Another option placed a new animal shelter on city-owned property west of the Bloomington area in the vicinity of a solar farm and RV park.

A new shelter is estimated to need around three acres of land and projected to be up to 15,000 square feet in size at a price of $400-$450 per square foot, or between $6 million and $6.75 million.

The city has up to $3 million marked in next year’s budget for the potential project, City Manager John Willis said.

This file photo shows a one of the dogs previously housed at the St. George Animal Shelter, St. George, Utah, Feb. 5, 2024 | Photo by Mori Kessler, St. George News

Though Barnard recommended that a new shelter be placed in an area that is it readily visible and accessible to the public, Marc Mortensen, the city’s operations manager, said trying to place it near a commercial center within the city wouldn’t be easy.

For one, the city didn’t own any property that may be used for that purpose, plus it could be a very pricey venture at such a location. However, the farther out of the city the shelter is, the more expensive getting utilities to the property, he said.

Despite the limitations of the current facility, Barnard praised the city’s animal shelter staff for their work.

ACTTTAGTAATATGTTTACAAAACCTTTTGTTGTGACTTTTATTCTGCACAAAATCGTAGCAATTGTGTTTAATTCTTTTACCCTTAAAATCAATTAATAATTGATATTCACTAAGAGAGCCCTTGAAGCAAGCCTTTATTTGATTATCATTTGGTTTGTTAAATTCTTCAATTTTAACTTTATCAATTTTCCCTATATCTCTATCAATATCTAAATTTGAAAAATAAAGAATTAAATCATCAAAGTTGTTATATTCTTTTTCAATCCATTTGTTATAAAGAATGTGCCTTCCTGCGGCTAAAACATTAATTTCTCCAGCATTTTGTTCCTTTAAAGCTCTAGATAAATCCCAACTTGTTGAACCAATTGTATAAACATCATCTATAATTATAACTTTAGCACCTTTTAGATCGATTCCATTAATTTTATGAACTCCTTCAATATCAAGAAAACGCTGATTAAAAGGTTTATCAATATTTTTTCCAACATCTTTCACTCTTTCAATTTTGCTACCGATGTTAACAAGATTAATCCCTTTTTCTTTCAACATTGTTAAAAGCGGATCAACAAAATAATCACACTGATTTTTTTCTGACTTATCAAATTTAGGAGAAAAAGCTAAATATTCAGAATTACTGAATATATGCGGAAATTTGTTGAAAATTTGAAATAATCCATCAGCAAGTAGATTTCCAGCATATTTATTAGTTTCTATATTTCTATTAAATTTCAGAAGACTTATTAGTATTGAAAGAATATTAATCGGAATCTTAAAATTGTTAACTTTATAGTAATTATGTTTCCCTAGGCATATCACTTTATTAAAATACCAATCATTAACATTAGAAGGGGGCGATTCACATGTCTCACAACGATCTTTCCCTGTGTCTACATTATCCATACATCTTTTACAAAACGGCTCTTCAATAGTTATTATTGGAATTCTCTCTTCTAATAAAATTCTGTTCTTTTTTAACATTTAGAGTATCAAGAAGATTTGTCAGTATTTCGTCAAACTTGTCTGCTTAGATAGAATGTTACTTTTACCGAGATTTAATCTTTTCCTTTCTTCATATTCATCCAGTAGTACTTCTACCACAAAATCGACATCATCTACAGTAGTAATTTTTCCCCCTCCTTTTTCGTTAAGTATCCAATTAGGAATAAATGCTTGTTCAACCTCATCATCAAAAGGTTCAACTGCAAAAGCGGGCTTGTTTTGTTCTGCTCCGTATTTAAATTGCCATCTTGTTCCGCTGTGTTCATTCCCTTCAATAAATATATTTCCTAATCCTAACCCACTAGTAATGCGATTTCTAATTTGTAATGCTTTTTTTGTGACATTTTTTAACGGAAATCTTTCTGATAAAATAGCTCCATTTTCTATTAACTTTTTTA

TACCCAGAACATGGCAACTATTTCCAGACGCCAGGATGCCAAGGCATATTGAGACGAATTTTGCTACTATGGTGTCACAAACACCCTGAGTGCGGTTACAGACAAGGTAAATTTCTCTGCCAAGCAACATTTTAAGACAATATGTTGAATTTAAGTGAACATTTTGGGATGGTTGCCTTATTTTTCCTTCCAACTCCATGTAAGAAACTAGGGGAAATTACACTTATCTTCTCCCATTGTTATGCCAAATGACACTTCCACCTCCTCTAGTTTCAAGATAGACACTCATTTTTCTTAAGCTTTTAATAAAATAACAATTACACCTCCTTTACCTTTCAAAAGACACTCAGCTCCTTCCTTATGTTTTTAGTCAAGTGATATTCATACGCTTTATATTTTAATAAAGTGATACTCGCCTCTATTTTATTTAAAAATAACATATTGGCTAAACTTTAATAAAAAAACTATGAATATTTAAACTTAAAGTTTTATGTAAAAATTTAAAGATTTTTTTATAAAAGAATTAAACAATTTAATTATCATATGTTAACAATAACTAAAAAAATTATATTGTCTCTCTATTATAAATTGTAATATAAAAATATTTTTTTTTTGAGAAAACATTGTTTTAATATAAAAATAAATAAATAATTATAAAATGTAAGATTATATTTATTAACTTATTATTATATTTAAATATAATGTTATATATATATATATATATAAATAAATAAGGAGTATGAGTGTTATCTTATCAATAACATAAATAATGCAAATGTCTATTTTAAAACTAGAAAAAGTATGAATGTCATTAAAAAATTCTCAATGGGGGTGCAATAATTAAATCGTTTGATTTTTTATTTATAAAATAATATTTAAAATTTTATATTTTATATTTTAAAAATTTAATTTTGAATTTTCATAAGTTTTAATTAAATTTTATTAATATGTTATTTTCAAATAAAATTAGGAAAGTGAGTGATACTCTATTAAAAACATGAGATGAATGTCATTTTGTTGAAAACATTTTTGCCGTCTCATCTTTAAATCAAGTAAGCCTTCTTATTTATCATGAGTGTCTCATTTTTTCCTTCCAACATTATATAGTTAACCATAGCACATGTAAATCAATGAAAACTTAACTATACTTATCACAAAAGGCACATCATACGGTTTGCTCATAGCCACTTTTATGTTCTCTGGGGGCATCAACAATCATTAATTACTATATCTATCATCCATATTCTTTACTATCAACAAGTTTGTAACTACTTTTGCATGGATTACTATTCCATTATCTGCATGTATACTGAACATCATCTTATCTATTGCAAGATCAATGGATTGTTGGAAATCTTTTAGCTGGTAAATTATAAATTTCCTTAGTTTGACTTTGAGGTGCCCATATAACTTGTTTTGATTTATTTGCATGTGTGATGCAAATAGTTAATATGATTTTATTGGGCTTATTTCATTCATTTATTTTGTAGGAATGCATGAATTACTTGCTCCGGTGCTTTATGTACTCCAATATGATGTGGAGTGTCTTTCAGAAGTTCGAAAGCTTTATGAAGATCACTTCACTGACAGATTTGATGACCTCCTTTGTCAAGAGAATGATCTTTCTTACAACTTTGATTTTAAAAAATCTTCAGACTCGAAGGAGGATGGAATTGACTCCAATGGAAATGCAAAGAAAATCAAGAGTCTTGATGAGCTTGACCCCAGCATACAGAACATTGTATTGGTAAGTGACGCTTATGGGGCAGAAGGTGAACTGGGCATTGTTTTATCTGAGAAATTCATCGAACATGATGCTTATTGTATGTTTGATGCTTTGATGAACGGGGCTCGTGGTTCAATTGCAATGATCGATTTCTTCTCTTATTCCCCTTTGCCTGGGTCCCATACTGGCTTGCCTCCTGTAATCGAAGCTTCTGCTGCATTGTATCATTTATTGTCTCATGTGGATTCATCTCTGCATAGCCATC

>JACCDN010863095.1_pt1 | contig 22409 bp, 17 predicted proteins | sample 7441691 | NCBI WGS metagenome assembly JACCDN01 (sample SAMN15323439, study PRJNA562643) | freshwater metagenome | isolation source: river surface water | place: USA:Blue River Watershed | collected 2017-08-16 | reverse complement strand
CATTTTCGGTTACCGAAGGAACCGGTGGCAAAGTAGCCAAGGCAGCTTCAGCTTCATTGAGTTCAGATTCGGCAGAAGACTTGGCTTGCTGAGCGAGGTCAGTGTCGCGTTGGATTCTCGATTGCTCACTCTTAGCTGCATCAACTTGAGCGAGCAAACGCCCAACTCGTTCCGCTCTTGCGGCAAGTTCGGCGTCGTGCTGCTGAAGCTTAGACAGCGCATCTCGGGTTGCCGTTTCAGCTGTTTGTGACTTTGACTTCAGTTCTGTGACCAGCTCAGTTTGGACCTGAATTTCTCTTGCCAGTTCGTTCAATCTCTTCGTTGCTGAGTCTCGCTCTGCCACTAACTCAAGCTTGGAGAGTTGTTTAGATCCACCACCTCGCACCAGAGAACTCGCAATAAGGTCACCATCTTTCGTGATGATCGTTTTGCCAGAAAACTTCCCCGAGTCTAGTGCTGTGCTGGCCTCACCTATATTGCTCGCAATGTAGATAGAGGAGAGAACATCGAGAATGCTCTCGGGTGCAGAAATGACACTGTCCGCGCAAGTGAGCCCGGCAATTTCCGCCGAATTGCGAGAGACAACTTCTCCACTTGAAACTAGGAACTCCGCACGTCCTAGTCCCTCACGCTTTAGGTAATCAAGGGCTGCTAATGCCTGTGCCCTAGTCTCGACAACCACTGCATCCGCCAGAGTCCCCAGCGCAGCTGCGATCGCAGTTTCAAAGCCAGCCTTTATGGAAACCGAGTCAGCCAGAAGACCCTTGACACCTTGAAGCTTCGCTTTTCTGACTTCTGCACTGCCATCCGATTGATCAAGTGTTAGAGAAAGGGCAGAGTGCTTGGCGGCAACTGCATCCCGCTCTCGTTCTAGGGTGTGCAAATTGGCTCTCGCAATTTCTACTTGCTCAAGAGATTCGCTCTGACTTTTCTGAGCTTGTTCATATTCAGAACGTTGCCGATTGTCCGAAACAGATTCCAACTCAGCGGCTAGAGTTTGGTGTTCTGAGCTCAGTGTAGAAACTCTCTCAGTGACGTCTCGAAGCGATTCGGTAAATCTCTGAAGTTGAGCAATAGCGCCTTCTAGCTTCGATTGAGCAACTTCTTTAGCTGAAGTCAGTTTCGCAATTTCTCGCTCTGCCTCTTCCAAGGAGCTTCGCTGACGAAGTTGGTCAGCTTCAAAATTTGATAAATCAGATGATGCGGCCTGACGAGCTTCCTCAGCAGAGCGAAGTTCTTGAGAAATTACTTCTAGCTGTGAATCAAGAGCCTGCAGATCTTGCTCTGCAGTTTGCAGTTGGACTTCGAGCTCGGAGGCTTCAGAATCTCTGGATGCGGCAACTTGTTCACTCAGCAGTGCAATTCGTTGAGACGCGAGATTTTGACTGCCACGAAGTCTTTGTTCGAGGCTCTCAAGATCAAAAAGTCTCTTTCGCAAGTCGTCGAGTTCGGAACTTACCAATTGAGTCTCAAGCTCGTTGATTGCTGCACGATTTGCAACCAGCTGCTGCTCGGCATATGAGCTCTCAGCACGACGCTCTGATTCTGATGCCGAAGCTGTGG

“They’ve done a fantastic job with what they had to work with,” he said.

As Barnard and members of the City Council discussed a new animal shelter, talk shifted to an animal shelter project proposed by Washington County in 2016 that would have been connected to the Purgatory Correctional Facility.

Despite funds being collected for the project, it ultimately failed to move forward. Some members of the City Council began to revisit the idea.

“I think it would take a lot of pressure off the cities if the county took this on,” Councilwoman Natalie Larsen said, adding that perhaps the city and county could partner on the project.

The file photo shows an architectural drawing of the county animal shelter proposed to be built at Purgatory Correctional Facility in 2016 | Image courtesy of CRSA, St. George News

One of the concepts behind a Washington County animal shelter at Purgatory was having inmates care for the animals. This was considered a way to help rehabilitate the inmates and potentially keep them from returning to jail.

St. George Police Chief Kyle Whitehead said an issue with that idea — and not just the county but other jurisdictions with a similar ideas — is liability. The county or other entities be on the hook legally if an inmate is bitten or attacked by a dog they were meant to care for, he noted.

Whitehead said he would speak to the Washington County Sheriff’s Office about the old county animal shelter idea, yet also encouraged the council members to levy their influence on the issue as well.

Discussion on the animal shelter soon concluded as the City Council needed to adjourn for a regular meeting at 5 p.m. While no votes were taken at the time, Mayor Michele Randall told the city will likely approach county officials about the 2016 animal shelter project.

Copyright St. George News, LLC, 2024, all rights reserved.